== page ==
Degrading al-Shabaab in Somalia’s security Transition: lessons learned from Afghanistan

Resource type: Blogs


Abdikarin Ali-Hasan, the Leaders for Global Change Scholar at the Blavatnik School of Government, University of Oxford,

As Somalia readies itself to assume full security responsibility from AMISOM by 2023, it should draw insights from Afghanistan and develop an anti-Al-Shabaab strategy anchored to the Somali Transition Plan. Deliberate and targeted degradation of al-Shabaab’s operational capabilities will ensure that transition and post-transition will be less volatile `and prone to the aftershocks of withdrawal witnessed in Afghanistan.

The fall of Kabul on 15 August 2021 highlights the difficult task of balancing the rebuilding and reconfiguring of a national army and, in parallel, fighting an insurgency. The speed of the collapse of the Afghan national army and subsequently the government illustrates that an effective anti-insurgency strategy must accompany a security transition plan. Whilst there are clear differences between Al-Shabaab and the Taliban in terms of external support, political maturity, ambitions and social complexities, Somalia and its partners should still draw insights from Afghanistan as the Federal Government of Somalia (FGS) plans to assume full security responsibility from the African Union Mission in Somalia (AMISOM) by 2023.

The Taliban relied on four factors that facilitated their military victory: IED capability, multiple funding streams, a superior intelligence capability and illicit supplies of weapons and ammunition. Al-Shabaab has the very same toolkit as the Taliban at their disposal, and a prerequisite for the FGS to assume security responsibility is contingent upon degrading al-Shabaab’s operational capabilities.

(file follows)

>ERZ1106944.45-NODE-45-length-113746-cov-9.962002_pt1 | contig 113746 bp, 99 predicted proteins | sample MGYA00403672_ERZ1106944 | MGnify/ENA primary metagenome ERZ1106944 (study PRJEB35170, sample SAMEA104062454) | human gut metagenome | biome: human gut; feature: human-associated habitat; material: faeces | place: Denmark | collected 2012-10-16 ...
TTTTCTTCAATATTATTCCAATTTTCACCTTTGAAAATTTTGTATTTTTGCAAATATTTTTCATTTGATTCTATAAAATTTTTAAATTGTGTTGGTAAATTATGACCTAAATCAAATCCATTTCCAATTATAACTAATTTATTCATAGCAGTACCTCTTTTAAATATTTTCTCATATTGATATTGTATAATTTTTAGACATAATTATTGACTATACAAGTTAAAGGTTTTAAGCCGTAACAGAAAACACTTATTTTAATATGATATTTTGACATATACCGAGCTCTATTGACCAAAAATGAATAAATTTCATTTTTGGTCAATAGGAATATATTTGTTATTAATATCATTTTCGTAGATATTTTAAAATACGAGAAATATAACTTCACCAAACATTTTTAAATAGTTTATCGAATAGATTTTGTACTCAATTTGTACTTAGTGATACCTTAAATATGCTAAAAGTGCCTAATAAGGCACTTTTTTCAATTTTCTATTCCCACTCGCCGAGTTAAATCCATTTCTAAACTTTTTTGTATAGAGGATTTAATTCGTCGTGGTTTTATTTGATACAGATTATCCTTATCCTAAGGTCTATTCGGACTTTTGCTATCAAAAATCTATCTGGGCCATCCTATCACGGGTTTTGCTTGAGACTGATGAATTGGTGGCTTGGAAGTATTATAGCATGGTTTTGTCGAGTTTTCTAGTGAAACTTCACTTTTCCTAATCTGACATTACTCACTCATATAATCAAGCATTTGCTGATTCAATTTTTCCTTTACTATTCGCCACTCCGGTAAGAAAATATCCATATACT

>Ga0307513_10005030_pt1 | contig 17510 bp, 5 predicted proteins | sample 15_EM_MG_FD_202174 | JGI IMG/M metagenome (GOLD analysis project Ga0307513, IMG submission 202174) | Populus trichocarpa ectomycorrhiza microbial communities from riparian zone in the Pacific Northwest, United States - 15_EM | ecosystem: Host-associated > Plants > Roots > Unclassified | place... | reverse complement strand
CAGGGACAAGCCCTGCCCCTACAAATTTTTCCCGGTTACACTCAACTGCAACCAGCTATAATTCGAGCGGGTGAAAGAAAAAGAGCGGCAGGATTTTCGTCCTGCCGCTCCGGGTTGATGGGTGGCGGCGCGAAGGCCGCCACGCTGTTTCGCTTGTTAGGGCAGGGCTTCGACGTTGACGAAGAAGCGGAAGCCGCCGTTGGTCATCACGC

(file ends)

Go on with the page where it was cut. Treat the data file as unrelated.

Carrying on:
Suicide attacks, IEDs and VBIEDs have been methods that the Taliban have frequently deployed to target military bases and high-level government officials[1] despite limited efforts by the Afghan Government and international forces to destroy the Taliban’s bomb-making factories.[2] Conversely, Al-Shabaab’s IED capability has impeded the Somali Security Forces’ (SSF) operational tempo and has affected troop morale because it allowed Al-Shabaab to target SSF bases and Main Supply Routes (MSR) due to the SSF’s limited counter-IED capability. In Somalia, al-Shabaab relies on IED capability to project their power, enhance their visibility and influence.[3]

A recent UN report estimated that the Taliban’s annual revenue can stretch up to $1.5bn[4] with tax levies imposed on all major industries, including the illicit sphere, where the Taliban collects 10% at each stage of the opium supply chain.[5] NATO recently warned that unless the Taliban’s ‘’wealth-generating activities’’ is countered, Afghanistan will become an ‘’ungoverned space for violent jihadism’’.[6]

Like the Taliban, Al-Shabaab employs multiple funding streams across Somalia in both the public, private and illicit sectors such as local businesses and illegal checkpoints, generating a significant budgetary surplus.[7] A conservative estimate of al-Shabaab’s revenue collection stands at $15million per month or $180m per annum[8] with an annual operational expenditure averaging only $21million, with 78% of this allocated to the military and intelligence wing[9]. This gives al-Shabaab the ability to deploy various strategies, including wholesale incentivized surrenders and deals, a replica of the Taliban.